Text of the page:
The nutritional quality of meals has probably fallen over the years. Healthy eating is often framed as expensive, but it turns out it is possible if one cooks - the problem is many have poor skills and time is an issue.
Leanne Brown created a cookbook aimed at low income people who have minimal cooking skills and limited time. Good tasting and nutritous meals that for less than $4 a day. She has a free pdf and has a Kickstarter project that will get printed copies in the hands of those who lack computers with Internet access.
The Penn State Ag school runs what is probably the most famous ice cream making school in the US - its where Ben and Jerry went to learn the craft, after all... (they offer a ice cream 101 short course in January if you are really into amateur ice cream making). They also have an excellent creamery with freshly made ice cream for sale. If you are campus nobility you may even have a flavor crafted in your honor - Russ Rose, probably the best women's indoor volleyball coach in the country, recently was given some Roseberry.
And thus, in 1952, economy class was born, and with it came a decline in the quality of the food for the masses. While at first airlines tried to compete by continuing to offer special food in economy class, the International Air Transport Association quickly stepped in to regulate what could be offered, to the point of reprimanding an airline for providing an extra roll of bread.
First class fliers, then as now, could still get an elaborate meal, since they paid for the privilege. But their enjoyment of their food likely declined with the advancement of airplane technology as well. Though old-timey flights were slower and bumpier, when it comes to dining, they had one distinct advantage: The planes weren’t pressurized.
Today’s planes, which reach altitudes of 35,000 feet or more, are pressurized so you only feel like you’re about 6,000 to 8,000 feet above sea level. This helps keep you, you know, breathing at those high altitudes, but it also numbs your taste buds, making food taste blander. Older aircraft didn’t fly as high, meaning the prime cuts of steak being served on those early flights tasted more like they would have on the ground.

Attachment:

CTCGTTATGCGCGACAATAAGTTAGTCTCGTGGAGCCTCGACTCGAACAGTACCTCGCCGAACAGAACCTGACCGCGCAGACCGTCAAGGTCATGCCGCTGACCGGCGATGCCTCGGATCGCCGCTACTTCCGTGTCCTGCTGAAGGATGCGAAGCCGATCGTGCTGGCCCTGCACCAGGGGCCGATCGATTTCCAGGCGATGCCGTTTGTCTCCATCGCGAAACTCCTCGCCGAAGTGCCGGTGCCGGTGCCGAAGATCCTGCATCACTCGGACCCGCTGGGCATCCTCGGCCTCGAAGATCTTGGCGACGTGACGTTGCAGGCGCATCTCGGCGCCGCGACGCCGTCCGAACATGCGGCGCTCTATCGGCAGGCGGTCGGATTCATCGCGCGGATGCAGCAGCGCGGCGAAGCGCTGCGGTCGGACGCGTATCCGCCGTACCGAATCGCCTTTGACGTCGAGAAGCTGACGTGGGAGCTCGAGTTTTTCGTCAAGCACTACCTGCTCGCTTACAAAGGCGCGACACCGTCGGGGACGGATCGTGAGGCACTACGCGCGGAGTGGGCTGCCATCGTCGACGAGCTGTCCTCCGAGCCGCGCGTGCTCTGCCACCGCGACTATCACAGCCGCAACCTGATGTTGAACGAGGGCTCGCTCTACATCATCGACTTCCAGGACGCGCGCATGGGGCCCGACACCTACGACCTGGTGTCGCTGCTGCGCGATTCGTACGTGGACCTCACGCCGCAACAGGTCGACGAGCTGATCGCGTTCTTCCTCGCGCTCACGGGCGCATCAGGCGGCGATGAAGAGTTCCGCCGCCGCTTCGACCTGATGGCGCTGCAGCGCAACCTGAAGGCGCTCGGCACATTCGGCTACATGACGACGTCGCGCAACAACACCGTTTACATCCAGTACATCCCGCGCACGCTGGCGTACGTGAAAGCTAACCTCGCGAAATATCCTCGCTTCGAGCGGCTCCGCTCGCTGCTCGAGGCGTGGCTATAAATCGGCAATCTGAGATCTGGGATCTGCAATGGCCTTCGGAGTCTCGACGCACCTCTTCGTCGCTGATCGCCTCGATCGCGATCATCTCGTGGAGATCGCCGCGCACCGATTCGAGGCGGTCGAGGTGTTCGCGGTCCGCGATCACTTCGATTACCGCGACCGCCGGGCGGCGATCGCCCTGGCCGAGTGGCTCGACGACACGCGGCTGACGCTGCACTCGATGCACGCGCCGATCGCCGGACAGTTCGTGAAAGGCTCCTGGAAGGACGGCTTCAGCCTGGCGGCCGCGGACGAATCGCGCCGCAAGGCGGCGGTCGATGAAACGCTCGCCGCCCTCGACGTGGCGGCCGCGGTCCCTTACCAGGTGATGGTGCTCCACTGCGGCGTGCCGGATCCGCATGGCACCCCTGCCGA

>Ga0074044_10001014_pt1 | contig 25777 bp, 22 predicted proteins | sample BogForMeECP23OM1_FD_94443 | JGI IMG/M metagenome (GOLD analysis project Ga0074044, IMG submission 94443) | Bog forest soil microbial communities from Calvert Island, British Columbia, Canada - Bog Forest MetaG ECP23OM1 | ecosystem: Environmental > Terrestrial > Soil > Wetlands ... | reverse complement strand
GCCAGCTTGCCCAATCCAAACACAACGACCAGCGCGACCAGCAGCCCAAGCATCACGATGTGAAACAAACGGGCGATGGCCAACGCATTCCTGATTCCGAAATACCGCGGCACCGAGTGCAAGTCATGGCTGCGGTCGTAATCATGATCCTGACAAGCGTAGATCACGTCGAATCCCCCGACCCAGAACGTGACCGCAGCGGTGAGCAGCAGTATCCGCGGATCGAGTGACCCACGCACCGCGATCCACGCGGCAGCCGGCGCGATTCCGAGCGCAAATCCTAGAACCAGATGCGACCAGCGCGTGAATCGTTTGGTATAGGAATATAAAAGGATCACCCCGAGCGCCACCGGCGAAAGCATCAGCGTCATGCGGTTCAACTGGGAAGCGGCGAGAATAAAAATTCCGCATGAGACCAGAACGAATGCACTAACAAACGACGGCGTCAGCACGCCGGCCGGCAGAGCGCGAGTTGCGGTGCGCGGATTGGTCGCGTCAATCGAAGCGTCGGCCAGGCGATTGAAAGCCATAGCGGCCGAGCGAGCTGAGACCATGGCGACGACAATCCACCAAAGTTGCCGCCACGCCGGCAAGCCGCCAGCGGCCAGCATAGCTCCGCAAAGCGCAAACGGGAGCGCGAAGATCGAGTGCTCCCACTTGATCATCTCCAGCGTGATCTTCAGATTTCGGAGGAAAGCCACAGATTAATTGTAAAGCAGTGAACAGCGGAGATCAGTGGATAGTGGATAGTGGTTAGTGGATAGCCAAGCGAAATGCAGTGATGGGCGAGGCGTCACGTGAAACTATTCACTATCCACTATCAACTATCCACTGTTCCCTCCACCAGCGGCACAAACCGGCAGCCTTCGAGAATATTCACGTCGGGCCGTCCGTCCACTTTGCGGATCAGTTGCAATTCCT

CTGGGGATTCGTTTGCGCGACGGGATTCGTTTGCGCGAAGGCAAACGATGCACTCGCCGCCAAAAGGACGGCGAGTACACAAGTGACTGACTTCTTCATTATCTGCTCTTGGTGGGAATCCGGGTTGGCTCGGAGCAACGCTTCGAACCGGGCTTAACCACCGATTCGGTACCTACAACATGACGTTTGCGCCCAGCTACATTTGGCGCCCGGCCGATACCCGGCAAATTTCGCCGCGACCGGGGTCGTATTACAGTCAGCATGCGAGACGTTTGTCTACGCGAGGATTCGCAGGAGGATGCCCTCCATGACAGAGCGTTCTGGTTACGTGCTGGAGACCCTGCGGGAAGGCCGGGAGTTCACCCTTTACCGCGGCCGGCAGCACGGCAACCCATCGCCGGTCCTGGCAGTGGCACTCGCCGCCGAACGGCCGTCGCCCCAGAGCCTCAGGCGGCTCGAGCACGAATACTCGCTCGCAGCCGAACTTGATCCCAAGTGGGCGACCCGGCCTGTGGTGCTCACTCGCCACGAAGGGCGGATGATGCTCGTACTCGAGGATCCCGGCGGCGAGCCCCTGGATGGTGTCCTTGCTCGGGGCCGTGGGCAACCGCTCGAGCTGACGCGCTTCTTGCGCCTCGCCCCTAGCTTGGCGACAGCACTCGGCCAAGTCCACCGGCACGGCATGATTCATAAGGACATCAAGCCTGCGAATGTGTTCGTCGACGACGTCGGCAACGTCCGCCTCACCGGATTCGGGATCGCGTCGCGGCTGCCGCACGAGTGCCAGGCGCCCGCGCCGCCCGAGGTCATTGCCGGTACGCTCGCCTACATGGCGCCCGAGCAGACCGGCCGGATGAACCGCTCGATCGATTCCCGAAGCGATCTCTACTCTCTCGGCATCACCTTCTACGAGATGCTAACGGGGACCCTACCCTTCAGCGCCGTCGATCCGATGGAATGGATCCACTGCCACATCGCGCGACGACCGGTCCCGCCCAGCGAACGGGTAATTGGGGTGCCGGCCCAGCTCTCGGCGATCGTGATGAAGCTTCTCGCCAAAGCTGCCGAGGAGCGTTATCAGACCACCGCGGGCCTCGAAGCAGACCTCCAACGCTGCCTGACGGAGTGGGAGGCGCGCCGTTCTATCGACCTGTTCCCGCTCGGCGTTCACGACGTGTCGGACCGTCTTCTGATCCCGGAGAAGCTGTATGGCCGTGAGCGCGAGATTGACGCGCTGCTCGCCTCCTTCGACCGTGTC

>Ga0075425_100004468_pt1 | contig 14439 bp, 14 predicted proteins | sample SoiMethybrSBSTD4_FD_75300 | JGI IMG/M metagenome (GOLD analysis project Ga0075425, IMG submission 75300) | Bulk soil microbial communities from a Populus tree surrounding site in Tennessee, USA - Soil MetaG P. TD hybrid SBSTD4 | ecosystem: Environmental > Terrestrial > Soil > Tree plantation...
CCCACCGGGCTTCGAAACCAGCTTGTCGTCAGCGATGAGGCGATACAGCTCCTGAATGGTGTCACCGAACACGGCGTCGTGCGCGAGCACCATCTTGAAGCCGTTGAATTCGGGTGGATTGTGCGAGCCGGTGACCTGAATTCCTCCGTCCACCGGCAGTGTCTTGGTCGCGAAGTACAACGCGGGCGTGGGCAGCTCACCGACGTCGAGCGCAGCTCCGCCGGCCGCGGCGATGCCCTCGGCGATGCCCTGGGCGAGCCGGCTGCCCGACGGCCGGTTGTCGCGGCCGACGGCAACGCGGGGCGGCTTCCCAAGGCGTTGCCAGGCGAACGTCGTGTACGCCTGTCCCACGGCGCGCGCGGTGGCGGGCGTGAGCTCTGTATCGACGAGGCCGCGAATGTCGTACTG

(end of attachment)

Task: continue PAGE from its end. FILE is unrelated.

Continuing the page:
Other aspects of the airplane environment make it less than gastronomically ideal—cabin humidity is typically lower than 20 percent (as opposed to the 30 percent or more that is normal in homes), which can dry out your nose, weakening your sense of smell. And smell is inextricably linked to taste. (The dryness of the cabin makes you thirsty, too.) Also, the air in the cabin is recycledabout every two to three minutes. That, plus air conditioning, can dry up and cool down food very quickly, according to de Syon.
There are tricks, but perhaps the screen is making them irrelevant... at least in steerage.
There is quite a bit of evidence that non-Celiac gluten sensitivity does not exist - another bit here. It may be a large scale manifestation of the nocebo effect - related to the placebo effect, but a harmless substance that creates harmful effects in a patient who takes it. Placebo and nocebo effects are entirely psychogenic. Of course Celiac disease is real and folks with it need to exercise extreme caution.
The experiments reflect a continued shift in the federal government's response to climate change. With efforts to reduce carbon emissions lagging behind what most scientists believe will be needed to forestall further warming, the government increasingly is looking for ways to protect key industries from the impact.
In agriculture, "we are dealing with the challenge of difficult weather conditions at the same time we have to massively increase food production" to accommodate larger populations and a growing demand for meat, said Agriculture Secretary Tom Vilsack.